Namibia Football Association (NFA) president Robert Shimooshili says the NFA is going to consult on how to use the N$15 million that the country will get from the Brave Warriors’ historic performance at the Africa Cup of Nations (Afcon) tournament in Côte d’Ivoire.
Despite losing 3-0 to Angola in their round of 16 match on Saturday, Namibia will still take home a considerable pay packet after becoming the first Namibian team in history to reach the last 16 at Afcon.
“Yes, we will receive US$800 000, according to the new incentive package of the Confederation of African Football (CAF),” he said, adding that the NFA will still deliberate on how to utilise the funds.
“The NFA executive committee will hold consultations with the government to decide how the money will be used,” he said.
Shimooshili congratulated the Brave Warriors on creating history, but added that their finishing was “poor”.
“The Brave Warriors played very well, our attacking was of the best in the tournament, but our finishing was poor. However, qualifying for the round of 16 is an achievement to be proud of,” he said.
CAF earlier announced that it had increased the overall prize money by 40%, which will see the overall champions receiving a huge amount of US$7 million (N$131,5 million).
The runners-up will receive US$4 million (N$75,1 million); the semi-finalists US$2,5 million (N$47 million); and the quarter-finalists US$1,3 million (N$24,4 million).
It signifies a steady increase in Afcon prize money over the years. Ten years ago the winners received a mere US$1,5 million (N$28 million), while Senegal received US$5 million (N$94 million), when they won the trophy two years ago.
A PROUD COACH
Namibia coach Collin Benjamin, meanwhile, said he was disappointed to go out of the tournament, but proud of his team.
“We are proud of what we have achieved – for my players it was a top, top experience. We came this far and like I said yesterday, whoever wrote the script didn’t have Namibia in the last 16, so we are proud of that, but it’s also now for us to work harder than we have done before, there’s no two ways about it.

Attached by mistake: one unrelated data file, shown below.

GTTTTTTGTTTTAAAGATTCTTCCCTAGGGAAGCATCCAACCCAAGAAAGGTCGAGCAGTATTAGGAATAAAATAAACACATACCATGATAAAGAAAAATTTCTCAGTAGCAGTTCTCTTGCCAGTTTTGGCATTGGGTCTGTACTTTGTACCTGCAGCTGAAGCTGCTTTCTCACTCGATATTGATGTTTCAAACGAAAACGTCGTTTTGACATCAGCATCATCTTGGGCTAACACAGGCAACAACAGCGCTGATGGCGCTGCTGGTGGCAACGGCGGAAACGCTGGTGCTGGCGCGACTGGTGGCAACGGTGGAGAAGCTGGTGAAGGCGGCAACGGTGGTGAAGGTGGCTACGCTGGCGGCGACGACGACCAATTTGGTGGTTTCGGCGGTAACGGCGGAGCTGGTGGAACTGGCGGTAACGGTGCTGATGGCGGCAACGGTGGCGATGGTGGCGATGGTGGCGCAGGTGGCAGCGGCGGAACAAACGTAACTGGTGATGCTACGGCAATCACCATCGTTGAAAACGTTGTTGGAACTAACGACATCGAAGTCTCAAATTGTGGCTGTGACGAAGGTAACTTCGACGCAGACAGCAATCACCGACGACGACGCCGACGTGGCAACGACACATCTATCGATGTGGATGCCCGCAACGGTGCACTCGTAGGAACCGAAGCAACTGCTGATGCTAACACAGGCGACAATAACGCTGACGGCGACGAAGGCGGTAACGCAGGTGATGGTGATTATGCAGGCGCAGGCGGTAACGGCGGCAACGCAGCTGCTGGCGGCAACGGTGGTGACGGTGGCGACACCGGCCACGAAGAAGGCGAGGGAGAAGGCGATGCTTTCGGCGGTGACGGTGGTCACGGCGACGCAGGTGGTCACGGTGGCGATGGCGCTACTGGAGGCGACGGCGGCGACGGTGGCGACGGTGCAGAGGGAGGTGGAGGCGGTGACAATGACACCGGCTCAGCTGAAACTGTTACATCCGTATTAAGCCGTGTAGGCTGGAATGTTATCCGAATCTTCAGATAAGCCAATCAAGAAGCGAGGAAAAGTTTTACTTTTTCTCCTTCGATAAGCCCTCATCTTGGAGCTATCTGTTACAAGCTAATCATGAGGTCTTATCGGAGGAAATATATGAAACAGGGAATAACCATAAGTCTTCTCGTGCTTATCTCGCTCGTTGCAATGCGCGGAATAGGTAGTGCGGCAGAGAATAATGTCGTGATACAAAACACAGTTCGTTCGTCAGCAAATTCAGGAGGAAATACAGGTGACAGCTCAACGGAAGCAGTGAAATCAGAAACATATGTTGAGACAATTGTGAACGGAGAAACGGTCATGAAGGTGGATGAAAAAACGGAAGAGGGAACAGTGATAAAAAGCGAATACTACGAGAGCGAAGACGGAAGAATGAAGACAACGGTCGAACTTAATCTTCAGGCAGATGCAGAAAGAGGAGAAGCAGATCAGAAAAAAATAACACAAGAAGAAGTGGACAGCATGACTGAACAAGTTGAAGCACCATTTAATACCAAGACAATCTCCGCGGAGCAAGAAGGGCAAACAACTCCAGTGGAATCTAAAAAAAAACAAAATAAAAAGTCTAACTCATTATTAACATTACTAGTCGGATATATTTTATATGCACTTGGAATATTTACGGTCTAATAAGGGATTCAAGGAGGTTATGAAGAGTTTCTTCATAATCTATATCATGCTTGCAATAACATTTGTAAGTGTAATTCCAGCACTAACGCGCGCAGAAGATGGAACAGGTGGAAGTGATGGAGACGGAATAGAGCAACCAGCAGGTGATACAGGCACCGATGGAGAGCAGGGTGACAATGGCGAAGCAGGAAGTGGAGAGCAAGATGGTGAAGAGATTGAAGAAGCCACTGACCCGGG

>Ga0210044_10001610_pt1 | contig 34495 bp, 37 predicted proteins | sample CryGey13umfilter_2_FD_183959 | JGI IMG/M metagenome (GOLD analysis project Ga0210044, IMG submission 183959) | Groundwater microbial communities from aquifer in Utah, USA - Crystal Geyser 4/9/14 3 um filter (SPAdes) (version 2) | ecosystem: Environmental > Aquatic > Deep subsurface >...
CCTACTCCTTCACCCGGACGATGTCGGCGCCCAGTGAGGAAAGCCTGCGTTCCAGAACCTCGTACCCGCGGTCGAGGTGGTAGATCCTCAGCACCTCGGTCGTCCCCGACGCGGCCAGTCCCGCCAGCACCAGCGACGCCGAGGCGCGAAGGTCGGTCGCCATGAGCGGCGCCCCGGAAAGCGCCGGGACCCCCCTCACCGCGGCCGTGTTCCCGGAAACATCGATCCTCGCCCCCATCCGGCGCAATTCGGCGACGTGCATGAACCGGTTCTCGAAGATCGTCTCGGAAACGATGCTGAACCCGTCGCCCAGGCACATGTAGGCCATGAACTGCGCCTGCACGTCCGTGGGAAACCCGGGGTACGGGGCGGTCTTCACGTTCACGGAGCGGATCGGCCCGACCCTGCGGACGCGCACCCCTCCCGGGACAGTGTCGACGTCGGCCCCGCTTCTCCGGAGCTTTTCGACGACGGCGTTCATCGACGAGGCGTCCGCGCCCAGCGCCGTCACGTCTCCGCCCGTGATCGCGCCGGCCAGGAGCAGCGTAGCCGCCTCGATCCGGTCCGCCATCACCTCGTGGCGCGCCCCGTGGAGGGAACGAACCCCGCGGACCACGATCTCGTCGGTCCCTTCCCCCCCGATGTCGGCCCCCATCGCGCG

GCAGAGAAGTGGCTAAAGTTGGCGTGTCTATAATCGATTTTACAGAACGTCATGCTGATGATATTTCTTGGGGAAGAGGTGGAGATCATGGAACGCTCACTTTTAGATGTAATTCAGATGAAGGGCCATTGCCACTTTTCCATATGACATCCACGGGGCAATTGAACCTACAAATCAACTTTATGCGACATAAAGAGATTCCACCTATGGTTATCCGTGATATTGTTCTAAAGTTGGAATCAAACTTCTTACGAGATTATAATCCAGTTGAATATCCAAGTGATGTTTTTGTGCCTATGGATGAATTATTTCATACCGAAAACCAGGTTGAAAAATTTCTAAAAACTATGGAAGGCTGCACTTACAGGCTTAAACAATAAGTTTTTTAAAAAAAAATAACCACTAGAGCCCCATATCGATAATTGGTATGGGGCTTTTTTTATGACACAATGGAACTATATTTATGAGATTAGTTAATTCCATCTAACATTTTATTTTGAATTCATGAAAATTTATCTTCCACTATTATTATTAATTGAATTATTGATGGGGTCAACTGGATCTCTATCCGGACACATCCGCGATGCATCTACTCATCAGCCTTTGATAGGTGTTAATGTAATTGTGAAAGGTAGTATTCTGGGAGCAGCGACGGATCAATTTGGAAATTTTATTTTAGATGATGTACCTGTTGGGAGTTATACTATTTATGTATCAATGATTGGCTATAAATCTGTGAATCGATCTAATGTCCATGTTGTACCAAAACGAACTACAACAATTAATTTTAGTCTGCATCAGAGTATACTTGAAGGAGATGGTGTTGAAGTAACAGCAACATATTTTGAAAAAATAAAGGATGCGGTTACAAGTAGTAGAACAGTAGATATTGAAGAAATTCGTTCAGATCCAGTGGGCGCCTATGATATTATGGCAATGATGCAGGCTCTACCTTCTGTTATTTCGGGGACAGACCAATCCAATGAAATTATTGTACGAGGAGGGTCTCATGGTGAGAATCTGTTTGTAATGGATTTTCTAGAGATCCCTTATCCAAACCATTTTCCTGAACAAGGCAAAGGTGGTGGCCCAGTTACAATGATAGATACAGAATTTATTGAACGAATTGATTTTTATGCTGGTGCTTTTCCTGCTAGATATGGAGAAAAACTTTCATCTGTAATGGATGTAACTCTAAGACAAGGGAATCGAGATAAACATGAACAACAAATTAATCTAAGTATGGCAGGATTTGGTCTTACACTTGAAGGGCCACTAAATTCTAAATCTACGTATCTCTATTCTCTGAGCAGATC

“I think every Namibian child out there saw that it’s possible, we have to dream but dreaming alone will not take you to the next stage, we have to work,” he said.
Benjamin added that Afcon 2023 was more than just football.
“The small teams are not really small anymore, because the coaches are also educated, the players are playing at good levels and the players are hungry. If you look at what names are coming out of this continent, this Afcon is more than just football, it’s African culture coming together, it’s African talent coming together saying this is what we represent, we are Africa, it’s ours, it’s beautiful, the whole world is watching us right now, and it’s not only the players,” he said.
“You see the organisation here, you see what his excellency Alassane Ouattara put here and what CAF is doing here, it’s crazy, top stadiums, top infrastructure, top resources being put in. New roads are being constructed, this is a continent that is on the move, a continent that is vibrant, it’s saying to the world, hallo, hallo, Africa is here, so this is more than just football, this is a continent showing the world that we are around and everything is world-class,” he added.
International relations minister Netumbo Nandi-Ndaitwah yesterday issued a statement congratulating the Brave Warriors.
“Regardless of the defeat in the second round, the Brave Warriors exhibited consistency and preserved their pace in their performance since the beginning of the game,” she said.
The Swapo presidential candidate said the government is committed to developing sports infrastructure and is rallying behind the Brave Warriors.
“As the government is committed to improving sports infrastructure, we call upon the nation to rally behind the Brave Warriors and we have no doubt that the team will continue to make us all proud. We are confident that they will score more goals and win many more matches,” she said.
Concerns have been raised that Namibia’s inadequate sports infrastructure, attributed to a perceived lack of government investment, has resulted in the national team being forced to utilise foreign stadiums for international matches.
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